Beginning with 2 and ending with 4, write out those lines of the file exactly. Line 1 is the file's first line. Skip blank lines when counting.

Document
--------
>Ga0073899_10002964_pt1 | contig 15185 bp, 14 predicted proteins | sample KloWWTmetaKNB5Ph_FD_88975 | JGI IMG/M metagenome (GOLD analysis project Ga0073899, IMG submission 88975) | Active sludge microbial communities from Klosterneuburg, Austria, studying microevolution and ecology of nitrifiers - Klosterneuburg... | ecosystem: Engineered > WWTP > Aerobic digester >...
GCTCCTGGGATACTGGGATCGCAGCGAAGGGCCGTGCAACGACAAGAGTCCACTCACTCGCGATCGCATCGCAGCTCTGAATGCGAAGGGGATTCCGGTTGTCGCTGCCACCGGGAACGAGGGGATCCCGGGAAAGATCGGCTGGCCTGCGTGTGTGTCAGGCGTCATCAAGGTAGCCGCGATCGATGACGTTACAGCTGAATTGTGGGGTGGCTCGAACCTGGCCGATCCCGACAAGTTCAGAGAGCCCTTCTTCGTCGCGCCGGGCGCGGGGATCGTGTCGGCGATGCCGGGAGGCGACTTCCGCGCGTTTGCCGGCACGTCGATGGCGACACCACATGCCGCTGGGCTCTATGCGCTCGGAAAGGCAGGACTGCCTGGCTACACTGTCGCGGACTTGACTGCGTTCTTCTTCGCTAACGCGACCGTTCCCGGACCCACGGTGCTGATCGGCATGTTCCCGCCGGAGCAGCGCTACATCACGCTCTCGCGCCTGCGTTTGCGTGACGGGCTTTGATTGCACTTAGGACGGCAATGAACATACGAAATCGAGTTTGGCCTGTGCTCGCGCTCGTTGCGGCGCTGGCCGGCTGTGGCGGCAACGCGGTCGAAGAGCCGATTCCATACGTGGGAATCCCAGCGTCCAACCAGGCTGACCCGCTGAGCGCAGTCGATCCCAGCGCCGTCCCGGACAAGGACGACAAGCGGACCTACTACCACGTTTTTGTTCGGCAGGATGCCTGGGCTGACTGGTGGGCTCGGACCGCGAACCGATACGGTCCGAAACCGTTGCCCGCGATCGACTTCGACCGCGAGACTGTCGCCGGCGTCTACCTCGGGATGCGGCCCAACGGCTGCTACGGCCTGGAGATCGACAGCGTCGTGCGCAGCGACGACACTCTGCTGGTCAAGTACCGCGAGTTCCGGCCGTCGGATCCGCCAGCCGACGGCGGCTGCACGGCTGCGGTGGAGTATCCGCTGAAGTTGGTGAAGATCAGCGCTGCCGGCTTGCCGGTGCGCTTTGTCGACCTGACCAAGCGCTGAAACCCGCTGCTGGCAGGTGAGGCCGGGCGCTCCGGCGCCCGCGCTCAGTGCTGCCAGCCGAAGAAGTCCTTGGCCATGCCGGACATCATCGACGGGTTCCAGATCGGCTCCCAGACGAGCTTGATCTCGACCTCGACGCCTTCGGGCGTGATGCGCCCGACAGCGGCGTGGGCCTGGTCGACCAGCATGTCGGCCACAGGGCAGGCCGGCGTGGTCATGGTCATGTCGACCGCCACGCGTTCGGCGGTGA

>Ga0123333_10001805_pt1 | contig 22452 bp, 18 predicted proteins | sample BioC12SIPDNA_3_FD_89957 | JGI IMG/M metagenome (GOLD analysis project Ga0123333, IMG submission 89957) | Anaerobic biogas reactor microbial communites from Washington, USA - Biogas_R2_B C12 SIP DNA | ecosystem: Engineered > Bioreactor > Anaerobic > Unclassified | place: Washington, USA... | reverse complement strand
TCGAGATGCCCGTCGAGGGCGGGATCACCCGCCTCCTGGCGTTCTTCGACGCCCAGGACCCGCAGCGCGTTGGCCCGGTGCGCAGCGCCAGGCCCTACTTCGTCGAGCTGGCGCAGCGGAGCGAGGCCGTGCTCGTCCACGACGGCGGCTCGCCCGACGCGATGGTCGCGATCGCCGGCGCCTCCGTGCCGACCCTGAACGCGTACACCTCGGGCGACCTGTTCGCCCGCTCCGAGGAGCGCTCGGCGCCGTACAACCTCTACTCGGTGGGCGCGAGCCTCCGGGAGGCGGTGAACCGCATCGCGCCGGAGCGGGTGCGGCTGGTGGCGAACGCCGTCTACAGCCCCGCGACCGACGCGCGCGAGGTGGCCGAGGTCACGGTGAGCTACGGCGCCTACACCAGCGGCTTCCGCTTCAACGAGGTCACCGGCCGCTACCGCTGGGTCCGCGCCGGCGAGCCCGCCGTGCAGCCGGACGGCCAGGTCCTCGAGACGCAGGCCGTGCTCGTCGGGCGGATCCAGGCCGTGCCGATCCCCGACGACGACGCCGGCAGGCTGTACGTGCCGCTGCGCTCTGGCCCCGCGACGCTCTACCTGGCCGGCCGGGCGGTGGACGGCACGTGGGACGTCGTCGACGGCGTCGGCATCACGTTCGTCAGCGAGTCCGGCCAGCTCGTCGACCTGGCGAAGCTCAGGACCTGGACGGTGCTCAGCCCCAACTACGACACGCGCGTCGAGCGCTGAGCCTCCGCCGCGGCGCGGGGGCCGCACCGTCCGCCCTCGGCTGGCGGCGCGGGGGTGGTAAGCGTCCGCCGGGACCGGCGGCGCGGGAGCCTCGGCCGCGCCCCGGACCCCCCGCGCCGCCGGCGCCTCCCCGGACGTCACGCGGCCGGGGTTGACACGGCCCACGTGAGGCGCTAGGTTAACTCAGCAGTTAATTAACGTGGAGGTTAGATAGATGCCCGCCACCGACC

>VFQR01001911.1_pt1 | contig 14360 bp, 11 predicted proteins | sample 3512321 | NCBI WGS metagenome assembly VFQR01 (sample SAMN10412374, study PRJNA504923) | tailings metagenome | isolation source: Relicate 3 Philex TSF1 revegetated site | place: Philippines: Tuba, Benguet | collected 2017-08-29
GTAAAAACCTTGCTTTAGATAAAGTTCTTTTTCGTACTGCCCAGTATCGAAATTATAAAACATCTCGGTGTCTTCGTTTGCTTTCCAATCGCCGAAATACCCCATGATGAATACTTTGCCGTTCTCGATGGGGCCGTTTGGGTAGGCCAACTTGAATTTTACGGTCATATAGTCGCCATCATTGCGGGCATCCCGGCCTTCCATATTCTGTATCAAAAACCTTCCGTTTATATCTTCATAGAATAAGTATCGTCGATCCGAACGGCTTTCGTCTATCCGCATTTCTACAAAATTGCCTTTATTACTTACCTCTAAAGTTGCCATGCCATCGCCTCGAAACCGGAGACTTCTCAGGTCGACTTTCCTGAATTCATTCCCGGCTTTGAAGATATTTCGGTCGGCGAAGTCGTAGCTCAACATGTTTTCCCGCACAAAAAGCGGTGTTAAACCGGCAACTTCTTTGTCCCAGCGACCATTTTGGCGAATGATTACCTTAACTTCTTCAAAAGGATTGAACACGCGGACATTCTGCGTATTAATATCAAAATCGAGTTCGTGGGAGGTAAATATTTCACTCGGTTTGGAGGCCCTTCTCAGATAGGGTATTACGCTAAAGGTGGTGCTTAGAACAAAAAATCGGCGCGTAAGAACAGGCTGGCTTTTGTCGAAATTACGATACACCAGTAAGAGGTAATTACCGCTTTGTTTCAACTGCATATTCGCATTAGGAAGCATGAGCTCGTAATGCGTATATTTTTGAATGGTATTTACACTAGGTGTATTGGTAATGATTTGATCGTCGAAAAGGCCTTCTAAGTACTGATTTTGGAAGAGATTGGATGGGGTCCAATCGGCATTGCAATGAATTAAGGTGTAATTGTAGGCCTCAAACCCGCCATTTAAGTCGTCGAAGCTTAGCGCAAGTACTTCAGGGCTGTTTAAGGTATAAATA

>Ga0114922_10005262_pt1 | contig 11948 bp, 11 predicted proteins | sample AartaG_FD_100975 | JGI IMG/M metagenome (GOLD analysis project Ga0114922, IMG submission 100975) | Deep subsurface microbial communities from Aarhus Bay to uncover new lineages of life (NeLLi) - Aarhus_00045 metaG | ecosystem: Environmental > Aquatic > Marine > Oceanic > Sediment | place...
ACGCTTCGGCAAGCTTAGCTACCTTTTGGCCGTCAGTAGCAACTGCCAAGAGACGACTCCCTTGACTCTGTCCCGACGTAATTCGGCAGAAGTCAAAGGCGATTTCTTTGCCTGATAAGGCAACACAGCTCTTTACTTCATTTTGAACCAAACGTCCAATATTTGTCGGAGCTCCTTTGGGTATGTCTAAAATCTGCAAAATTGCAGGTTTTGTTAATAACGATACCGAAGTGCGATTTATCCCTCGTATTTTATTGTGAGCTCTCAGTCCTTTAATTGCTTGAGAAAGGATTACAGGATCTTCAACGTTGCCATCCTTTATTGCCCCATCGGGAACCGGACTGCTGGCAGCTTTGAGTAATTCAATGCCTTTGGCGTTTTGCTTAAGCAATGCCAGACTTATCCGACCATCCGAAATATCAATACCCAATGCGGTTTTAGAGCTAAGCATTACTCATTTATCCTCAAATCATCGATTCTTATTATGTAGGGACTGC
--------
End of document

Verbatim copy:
GCTCCTGGGATACTGGGATCGCAGCGAAGGGCCGTGCAACGACAAGAGTCCACTCACTCGCGATCGCATCGCAGCTCTGAATGCGAAGGGGATTCCGGTTGTCGCTGCCACCGGGAACGAGGGGATCCCGGGAAAGATCGGCTGGCCTGCGTGTGTGTCAGGCGTCATCAAGGTAGCCGCGATCGATGACGTTACAGCTGAATTGTGGGGTGGCTCGAACCTGGCCGATCCCGACAAGTTCAGAGAGCCCTTCTTCGTCGCGCCGGGCGCGGGGATCGTGTCGGCGATGCCGGGAGGCGACTTCCGCGCGTTTGCCGGCACGTCGATGGCGACACCACATGCCGCTGGGCTCTATGCGCTCGGAAAGGCAGGACTGCCTGGCTACACTGTCGCGGACTTGACTGCGTTCTTCTTCGCTAACGCGACCGTTCCCGGACCCACGGTGCTGATCGGCATGTTCCCGCCGGAGCAGCGCTACATCACGCTCTCGCGCCTGCGTTTGCGTGACGGGCTTTGATTGCACTTAGGACGGCAATGAACATACGAAATCGAGTTTGGCCTGTGCTCGCGCTCGTTGCGGCGCTGGCCGGCTGTGGCGGCAACGCGGTCGAAGAGCCGATTCCATACGTGGGAATCCCAGCGTCCAACCAGGCTGACCCGCTGAGCGCAGTCGATCCCAGCGCCGTCCCGGACAAGGACGACAAGCGGACCTACTACCACGTTTTTGTTCGGCAGGATGCCTGGGCTGACTGGTGGGCTCGGACCGCGAACCGATACGGTCCGAAACCGTTGCCCGCGATCGACTTCGACCGCGAGACTGTCGCCGGCGTCTACCTCGGGATGCGGCCCAACGGCTGCTACGGCCTGGAGATCGACAGCGTCGTGCGCAGCGACGACACTCTGCTGGTCAAGTACCGCGAGTTCCGGCCGTCGGATCCGCCAGCCGACGGCGGCTGCACGGCTGCGGTGGAGTATCCGCTGAAGTTGGTGAAGATCAGCGCTGCCGGCTTGCCGGTGCGCTTTGTCGACCTGACCAAGCGCTGAAACCCGCTGCTGGCAGGTGAGGCCGGGCGCTCCGGCGCCCGCGCTCAGTGCTGCCAGCCGAAGAAGTCCTTGGCCATGCCGGACATCATCGACGGGTTCCAGATCGGCTCCCAGACGAGCTTGATCTCGACCTCGACGCCTTCGGGCGTGATGCGCCCGACAGCGGCGTGGGCCTGGTCGACCAGCATGTCGGCCACAGGGCAGGCCGGCGTGGTCATGGTCATGTCGACCGCCACGCGTTCGGCGGTGA

>Ga0123333_10001805_pt1 | contig 22452 bp, 18 predicted proteins | sample BioC12SIPDNA_3_FD_89957 | JGI IMG/M metagenome (GOLD analysis project Ga0123333, IMG submission 89957) | Anaerobic biogas reactor microbial communites from Washington, USA - Biogas_R2_B C12 SIP DNA | ecosystem: Engineered > Bioreactor > Anaerobic > Unclassified | place: Washington, USA... | reverse complement strand
TCGAGATGCCCGTCGAGGGCGGGATCACCCGCCTCCTGGCGTTCTTCGACGCCCAGGACCCGCAGCGCGTTGGCCCGGTGCGCAGCGCCAGGCCCTACTTCGTCGAGCTGGCGCAGCGGAGCGAGGCCGTGCTCGTCCACGACGGCGGCTCGCCCGACGCGATGGTCGCGATCGCCGGCGCCTCCGTGCCGACCCTGAACGCGTACACCTCGGGCGACCTGTTCGCCCGCTCCGAGGAGCGCTCGGCGCCGTACAACCTCTACTCGGTGGGCGCGAGCCTCCGGGAGGCGGTGAACCGCATCGCGCCGGAGCGGGTGCGGCTGGTGGCGAACGCCGTCTACAGCCCCGCGACCGACGCGCGCGAGGTGGCCGAGGTCACGGTGAGCTACGGCGCCTACACCAGCGGCTTCCGCTTCAACGAGGTCACCGGCCGCTACCGCTGGGTCCGCGCCGGCGAGCCCGCCGTGCAGCCGGACGGCCAGGTCCTCGAGACGCAGGCCGTGCTCGTCGGGCGGATCCAGGCCGTGCCGATCCCCGACGACGACGCCGGCAGGCTGTACGTGCCGCTGCGCTCTGGCCCCGCGACGCTCTACCTGGCCGGCCGGGCGGTGGACGGCACGTGGGACGTCGTCGACGGCGTCGGCATCACGTTCGTCAGCGAGTCCGGCCAGCTCGTCGACCTGGCGAAGCTCAGGACCTGGACGGTGCTCAGCCCCAACTACGACACGCGCGTCGAGCGCTGAGCCTCCGCCGCGGCGCGGGGGCCGCACCGTCCGCCCTCGGCTGGCGGCGCGGGGGTGGTAAGCGTCCGCCGGGACCGGCGGCGCGGGAGCCTCGGCCGCGCCCCGGACCCCCCGCGCCGCCGGCGCCTCCCCGGACGTCACGCGGCCGGGGTTGACACGGCCCACGTGAGGCGCTAGGTTAACTCAGCAGTTAATTAACGTGGAGGTTAGATAGATGCCCGCCACCGACC